Pakistan Collapsing

Pakistan is facing one of the worst economic and political crises at present. The political crisis is best manifested by the fact that almost half the members of the National Assembly (the lower house of the parliament) have resigned, while two of the four provincial parliaments were dissolved a year before the elections otherwise due in October this year.

9 April by Farooq Tariq

The two provincial parliaments, in the provinces of Punjab and Khyber-Pakhtoonkhwa, were dissolved by the former prime minister Imran Khan. His party, the Pakistan Justice Party (PTI), held the majority in these two houses. He had hoped that the dissolution of two provincial parliaments would force the federal government to announce an early general election.

The caretaker governments in these two provinces have refused to call the elections, which are otherwise due within 90 days of an assembly’s dissolution. This delay is in violation of the constitution of Pakistan. The pretext for the delay in elections is a lack of funds. But a popular perception is that the delay is a manipulation by the army. The army fears a PTI victory in the elections. Ironically, in 2018, the army was accused of rigging elections to secure victory for Imran Khan.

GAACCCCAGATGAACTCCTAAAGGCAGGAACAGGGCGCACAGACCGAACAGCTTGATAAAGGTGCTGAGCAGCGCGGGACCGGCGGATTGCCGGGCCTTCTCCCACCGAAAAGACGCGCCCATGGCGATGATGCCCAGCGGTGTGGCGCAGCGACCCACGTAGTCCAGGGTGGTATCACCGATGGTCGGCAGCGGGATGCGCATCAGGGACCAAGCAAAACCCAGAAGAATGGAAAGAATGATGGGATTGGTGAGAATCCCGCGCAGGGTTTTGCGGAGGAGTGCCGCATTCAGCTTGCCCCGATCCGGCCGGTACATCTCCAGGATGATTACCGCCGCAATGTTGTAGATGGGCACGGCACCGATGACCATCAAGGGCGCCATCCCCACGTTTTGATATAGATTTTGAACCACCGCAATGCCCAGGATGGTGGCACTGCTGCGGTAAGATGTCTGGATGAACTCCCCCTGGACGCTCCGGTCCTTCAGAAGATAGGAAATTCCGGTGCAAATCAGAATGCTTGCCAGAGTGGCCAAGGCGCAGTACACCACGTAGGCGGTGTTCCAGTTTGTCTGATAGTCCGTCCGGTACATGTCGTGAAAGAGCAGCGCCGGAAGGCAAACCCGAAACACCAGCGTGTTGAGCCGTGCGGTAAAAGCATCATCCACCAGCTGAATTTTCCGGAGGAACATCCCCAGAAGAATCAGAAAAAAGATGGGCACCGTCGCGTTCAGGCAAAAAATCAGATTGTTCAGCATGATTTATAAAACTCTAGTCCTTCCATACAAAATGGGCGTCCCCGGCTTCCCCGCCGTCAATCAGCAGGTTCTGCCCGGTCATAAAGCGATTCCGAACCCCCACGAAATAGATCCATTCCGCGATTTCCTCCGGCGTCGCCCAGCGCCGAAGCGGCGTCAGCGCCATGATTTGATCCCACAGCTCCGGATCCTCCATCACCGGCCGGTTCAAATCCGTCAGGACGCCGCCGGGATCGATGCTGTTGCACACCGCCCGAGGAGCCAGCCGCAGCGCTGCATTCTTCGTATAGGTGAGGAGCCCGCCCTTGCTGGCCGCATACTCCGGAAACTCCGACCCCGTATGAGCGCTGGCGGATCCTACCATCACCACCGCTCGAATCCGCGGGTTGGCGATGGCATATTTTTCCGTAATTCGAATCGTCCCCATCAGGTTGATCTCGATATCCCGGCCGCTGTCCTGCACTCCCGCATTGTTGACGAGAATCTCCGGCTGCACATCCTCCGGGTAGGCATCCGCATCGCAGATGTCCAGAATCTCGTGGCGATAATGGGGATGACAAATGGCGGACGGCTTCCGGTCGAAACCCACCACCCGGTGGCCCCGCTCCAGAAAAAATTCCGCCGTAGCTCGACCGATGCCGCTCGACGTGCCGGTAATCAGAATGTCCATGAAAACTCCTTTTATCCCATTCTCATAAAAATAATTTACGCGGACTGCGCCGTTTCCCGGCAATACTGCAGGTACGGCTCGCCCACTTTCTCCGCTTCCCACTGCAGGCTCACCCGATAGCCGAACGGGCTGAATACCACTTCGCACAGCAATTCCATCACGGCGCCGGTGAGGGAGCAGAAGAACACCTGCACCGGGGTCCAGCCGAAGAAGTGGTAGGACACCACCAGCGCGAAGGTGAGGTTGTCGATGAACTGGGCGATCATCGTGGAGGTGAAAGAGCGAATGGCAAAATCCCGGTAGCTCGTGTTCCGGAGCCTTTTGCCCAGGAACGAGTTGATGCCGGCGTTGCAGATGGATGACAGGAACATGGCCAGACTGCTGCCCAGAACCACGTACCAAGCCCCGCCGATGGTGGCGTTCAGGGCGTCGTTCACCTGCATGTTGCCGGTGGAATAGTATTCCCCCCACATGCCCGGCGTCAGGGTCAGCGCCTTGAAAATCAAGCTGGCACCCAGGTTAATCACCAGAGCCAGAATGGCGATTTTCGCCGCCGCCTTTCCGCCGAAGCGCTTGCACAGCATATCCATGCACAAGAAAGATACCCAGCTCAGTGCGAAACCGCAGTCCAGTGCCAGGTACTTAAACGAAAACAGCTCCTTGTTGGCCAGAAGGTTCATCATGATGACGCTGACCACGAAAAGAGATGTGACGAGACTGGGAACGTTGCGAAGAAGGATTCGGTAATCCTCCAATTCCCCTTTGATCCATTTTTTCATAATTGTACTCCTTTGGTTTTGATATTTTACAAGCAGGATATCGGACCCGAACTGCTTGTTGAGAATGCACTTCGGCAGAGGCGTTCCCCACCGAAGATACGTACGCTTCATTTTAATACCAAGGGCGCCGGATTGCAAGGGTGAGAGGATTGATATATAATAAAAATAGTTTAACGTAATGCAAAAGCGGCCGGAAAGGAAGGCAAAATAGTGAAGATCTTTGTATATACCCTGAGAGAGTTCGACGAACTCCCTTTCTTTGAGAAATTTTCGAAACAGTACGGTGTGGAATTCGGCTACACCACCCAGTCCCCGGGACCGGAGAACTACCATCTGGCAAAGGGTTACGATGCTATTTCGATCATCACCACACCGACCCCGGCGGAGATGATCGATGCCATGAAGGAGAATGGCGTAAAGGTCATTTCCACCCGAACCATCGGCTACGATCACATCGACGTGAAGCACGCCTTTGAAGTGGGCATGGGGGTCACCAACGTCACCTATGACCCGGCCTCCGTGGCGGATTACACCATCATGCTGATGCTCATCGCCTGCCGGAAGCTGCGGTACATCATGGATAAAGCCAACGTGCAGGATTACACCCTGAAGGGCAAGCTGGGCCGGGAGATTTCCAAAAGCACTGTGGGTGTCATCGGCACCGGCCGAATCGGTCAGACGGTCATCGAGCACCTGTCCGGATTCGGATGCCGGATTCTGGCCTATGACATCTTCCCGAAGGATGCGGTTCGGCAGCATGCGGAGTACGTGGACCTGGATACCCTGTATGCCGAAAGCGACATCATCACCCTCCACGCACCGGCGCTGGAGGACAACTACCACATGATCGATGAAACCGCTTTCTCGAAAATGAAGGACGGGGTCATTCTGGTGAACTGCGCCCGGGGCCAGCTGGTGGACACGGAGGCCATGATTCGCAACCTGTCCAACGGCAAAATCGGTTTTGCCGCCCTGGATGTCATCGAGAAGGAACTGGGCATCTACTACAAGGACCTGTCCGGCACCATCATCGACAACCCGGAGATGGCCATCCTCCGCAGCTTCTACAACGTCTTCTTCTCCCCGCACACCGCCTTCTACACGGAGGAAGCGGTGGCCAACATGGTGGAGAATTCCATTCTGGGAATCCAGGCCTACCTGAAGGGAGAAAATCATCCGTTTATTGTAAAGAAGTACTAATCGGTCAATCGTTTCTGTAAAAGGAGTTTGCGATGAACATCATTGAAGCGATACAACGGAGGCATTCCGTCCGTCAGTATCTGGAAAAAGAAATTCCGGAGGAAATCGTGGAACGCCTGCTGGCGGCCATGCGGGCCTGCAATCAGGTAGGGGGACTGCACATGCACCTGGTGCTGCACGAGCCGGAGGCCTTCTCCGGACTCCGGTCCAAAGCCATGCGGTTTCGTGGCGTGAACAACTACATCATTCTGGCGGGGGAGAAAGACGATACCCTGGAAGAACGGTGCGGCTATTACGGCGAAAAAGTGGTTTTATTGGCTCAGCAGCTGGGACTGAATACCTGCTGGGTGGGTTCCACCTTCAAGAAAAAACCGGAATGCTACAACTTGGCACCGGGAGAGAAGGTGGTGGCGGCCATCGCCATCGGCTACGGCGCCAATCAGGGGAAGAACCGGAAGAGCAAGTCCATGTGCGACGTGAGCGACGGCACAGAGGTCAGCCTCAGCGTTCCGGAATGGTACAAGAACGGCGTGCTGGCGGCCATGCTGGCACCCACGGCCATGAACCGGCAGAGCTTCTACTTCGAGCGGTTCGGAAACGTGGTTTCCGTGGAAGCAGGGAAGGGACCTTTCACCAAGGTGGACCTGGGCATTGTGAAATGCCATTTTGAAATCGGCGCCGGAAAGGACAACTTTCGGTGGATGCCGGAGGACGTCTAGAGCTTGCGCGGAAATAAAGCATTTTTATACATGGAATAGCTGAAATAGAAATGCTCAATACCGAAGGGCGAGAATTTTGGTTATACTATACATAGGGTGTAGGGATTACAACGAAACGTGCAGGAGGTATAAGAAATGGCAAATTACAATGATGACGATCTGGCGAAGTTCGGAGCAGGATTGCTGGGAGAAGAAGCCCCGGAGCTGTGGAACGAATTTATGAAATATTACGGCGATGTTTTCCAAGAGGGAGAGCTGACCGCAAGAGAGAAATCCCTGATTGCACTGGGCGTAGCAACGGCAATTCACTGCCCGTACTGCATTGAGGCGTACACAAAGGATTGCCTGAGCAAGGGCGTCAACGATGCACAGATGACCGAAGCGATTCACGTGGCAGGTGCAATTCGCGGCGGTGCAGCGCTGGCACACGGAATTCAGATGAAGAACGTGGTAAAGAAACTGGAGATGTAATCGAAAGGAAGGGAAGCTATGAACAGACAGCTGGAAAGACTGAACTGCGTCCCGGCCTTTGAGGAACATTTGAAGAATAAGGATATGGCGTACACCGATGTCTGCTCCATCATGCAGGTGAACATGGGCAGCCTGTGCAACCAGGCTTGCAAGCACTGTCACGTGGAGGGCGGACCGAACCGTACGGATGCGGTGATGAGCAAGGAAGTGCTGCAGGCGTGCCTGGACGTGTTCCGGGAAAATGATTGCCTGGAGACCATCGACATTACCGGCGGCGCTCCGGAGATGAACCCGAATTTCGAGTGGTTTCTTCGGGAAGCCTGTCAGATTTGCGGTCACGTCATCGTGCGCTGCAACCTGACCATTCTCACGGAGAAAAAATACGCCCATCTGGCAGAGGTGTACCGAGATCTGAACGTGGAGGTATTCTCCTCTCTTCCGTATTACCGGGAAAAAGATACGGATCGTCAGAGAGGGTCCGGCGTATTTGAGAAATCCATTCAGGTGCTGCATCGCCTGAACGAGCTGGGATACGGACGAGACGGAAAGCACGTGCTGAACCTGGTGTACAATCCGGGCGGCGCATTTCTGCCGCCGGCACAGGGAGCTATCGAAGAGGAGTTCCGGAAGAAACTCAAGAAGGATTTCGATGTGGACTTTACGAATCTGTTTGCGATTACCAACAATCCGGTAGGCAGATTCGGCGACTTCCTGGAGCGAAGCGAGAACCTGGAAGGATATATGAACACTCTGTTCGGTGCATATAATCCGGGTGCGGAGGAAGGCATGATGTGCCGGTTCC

There is a great deal of political manoeuvring going on at the judicial level. The chief justices of the Supreme Court and Lahore High Court are Imran Khan supporters. This has been manifested by the verdicts issued by the judges in several political cases.

Every time the PTI moves the case forward, everyone knows the verdict in advance. For instance, a Supreme Court bench consisting of three judges, known for supporting Imran Khan, ordered on April 4 to hold elections in the Punjab province on May 14 this year. However, this three-member bench initially included nine judges. Those not supportive of Imran Khan were removed through manoeuvring. The Supreme Court judges are issuing contradictory statements.

The judiciary is as divided as any other institution in the country….